Joe: Steve and I were the de facto music department, with Steve at the helm for the overall development. Our collaborators gave us their complete trust to do what we felt was right.

Steve: What Joe said! 

Justin: Having played a few matches for our preview, everything is knocking out of the park. From menu music and load screens to building intensity throughout a match. Steve and Joe, you both, from what I have seen, have done an outstanding job, and the fans of the series have quite an experience waiting for them. Do you have a favorite moment from working on Evil Dead The Game that you’d like to speak to?

Joe: Meeting up with Steve and getting a glimpse of his world and his music was special for me.

STEVE: Not sure if I can isolate it to one specific moment, but I really enjoyed the collaborative process everyone shared while making this game. It was such an honor and a pleasure to work with Joe, and I really learned a lot from his seemingly infinite expertise and experience. I also had the pleasure of bringing in some incredible musicians for the soundtrack (Ryan Liatsis, Silent Skies, and Eric McFadden), and they each brought so much talent and creativity to this project. And under the passionate leadership of Jesus Iglesias, the development team in Spain really set the bar so high by creating such a visually stunning (and fun!) game. This is the fifth game I’ve done with Saber Interactive’s Madrid studio, and all the camaraderie and trust we have built really allows us to take a lot of risks with the music and sound design. The Lead Audio Director (Fernando Román) brought such an innovative spirit to production, and he really did a brilliant job of creating such a compelling and immersive audio experience within this game universe. I’m very grateful for all of these creative collaborations, and when people finally play the game on May 13th I hope they’ll be able to hear how much care and passion went into the creation of this soundtrack! And now…we invite you to fire up the boomstick, and COME GET SOME!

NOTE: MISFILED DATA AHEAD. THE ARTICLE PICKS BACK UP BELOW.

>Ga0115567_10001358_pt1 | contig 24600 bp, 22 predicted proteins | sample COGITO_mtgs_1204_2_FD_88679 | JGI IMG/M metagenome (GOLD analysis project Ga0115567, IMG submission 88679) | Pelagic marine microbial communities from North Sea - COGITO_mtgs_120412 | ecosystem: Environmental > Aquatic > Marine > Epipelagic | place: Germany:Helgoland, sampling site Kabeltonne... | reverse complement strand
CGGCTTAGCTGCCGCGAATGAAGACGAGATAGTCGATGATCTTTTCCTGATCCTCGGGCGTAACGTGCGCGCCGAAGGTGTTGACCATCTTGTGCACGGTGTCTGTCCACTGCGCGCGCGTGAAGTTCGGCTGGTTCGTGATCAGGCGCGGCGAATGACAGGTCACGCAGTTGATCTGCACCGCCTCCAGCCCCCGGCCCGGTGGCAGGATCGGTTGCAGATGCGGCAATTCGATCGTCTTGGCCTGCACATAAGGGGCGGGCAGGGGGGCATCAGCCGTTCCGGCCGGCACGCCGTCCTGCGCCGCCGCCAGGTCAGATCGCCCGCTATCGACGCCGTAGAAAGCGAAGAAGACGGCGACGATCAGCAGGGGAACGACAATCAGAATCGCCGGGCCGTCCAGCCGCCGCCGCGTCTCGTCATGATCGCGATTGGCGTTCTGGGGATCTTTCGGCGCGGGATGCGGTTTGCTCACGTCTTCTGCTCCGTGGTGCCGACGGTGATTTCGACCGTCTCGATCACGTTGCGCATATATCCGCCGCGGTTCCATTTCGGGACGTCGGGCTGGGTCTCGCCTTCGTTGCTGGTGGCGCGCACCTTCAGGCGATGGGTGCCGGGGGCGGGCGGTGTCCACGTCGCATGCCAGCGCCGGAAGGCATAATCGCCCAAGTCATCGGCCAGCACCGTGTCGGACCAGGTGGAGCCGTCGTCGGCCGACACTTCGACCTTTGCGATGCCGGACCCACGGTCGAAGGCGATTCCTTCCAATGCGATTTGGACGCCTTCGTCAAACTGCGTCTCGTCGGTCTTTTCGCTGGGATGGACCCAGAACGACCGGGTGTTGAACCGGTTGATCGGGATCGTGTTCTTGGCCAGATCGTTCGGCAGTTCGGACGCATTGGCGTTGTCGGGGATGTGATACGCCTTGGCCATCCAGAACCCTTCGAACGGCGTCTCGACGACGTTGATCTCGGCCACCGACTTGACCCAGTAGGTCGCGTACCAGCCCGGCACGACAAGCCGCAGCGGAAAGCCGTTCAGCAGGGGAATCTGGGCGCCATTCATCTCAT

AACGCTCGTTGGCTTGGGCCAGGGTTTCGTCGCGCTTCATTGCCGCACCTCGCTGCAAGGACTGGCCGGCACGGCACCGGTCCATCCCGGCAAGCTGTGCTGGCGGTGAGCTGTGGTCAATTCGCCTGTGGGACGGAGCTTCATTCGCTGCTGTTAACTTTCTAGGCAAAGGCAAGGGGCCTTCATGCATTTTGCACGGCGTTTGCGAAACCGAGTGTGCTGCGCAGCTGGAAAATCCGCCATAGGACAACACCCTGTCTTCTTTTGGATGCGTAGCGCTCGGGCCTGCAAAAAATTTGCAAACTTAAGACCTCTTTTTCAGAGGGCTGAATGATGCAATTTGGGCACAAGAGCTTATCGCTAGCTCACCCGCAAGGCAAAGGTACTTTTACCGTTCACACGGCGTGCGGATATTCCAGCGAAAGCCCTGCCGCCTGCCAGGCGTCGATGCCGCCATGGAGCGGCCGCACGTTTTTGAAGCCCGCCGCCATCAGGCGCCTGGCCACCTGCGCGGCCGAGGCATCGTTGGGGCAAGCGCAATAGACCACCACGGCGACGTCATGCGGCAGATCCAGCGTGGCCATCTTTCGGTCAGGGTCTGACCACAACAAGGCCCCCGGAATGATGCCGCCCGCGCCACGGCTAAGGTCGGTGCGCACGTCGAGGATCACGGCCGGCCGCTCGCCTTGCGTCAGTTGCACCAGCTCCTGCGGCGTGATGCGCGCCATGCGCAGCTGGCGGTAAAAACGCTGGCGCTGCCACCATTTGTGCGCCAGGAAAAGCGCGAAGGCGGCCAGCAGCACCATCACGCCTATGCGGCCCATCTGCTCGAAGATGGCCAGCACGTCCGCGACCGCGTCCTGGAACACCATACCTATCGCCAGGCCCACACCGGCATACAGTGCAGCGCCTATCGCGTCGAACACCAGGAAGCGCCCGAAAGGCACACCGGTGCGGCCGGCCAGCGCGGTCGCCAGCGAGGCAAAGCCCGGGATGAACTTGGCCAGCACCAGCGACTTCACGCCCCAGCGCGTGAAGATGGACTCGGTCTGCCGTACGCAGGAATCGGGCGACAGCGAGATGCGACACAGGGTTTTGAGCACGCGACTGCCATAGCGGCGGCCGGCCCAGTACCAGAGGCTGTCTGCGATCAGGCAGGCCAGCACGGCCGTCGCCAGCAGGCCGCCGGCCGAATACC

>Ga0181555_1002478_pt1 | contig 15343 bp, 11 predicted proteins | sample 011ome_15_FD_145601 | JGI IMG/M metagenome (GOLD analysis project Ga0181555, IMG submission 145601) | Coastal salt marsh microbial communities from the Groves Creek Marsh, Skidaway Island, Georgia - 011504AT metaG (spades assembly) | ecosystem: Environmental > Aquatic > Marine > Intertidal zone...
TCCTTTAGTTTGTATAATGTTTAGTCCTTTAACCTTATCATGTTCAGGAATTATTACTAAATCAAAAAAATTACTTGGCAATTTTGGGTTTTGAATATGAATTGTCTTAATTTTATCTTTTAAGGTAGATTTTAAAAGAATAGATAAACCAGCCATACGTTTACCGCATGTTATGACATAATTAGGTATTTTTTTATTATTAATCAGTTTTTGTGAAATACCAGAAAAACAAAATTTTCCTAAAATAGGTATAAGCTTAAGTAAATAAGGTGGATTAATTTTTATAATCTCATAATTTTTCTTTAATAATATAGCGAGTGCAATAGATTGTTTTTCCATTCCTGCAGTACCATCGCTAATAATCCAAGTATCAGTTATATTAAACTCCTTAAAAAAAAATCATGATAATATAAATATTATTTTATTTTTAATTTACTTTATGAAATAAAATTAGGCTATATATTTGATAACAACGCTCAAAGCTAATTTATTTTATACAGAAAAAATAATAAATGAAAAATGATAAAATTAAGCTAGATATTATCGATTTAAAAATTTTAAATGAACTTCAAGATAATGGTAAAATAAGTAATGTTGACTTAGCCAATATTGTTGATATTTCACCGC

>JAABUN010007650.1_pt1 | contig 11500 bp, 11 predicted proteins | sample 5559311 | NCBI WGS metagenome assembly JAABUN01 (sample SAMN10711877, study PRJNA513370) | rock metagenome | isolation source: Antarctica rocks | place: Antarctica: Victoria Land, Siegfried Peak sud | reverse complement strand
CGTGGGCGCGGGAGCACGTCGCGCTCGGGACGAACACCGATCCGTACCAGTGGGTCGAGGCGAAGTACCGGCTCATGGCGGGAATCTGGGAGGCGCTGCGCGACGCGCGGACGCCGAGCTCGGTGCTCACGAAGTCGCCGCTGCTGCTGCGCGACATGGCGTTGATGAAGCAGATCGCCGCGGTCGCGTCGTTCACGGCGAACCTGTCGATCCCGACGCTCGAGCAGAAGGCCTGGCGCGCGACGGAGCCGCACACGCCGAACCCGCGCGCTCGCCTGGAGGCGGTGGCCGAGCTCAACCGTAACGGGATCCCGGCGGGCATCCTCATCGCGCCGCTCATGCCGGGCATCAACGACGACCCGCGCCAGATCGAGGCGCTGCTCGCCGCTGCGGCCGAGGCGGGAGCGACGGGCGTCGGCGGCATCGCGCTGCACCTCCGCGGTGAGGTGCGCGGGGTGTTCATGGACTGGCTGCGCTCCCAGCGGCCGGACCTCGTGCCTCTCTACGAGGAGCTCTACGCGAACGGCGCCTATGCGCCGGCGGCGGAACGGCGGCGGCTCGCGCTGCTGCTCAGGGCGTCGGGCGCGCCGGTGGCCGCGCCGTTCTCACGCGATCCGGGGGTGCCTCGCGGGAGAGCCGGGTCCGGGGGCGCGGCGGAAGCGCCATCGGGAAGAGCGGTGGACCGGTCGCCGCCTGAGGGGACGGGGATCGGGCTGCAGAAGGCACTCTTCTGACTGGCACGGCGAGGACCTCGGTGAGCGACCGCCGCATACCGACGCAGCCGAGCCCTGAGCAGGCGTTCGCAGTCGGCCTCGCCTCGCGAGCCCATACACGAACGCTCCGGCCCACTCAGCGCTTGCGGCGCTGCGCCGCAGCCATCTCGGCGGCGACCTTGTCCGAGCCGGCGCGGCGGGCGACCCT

The way that everyone who has worked on Evil Dead: The Game talks about the experience and the love that has gone into the project speaks volumes to what the fans can expect when we all finally get our hands on it.

Evil Dead: The Game comes out May 13th, 2022, for PS4/5, Xbox One/ Series S/X, and exclusive for PC on the Epic Games Store.

For more Evil Dead articles and coverage, keep it locked to DreadXP, and for more horror gaming fun, check out the Real Professional Podcast and the trailer for the Dread X Collection 5.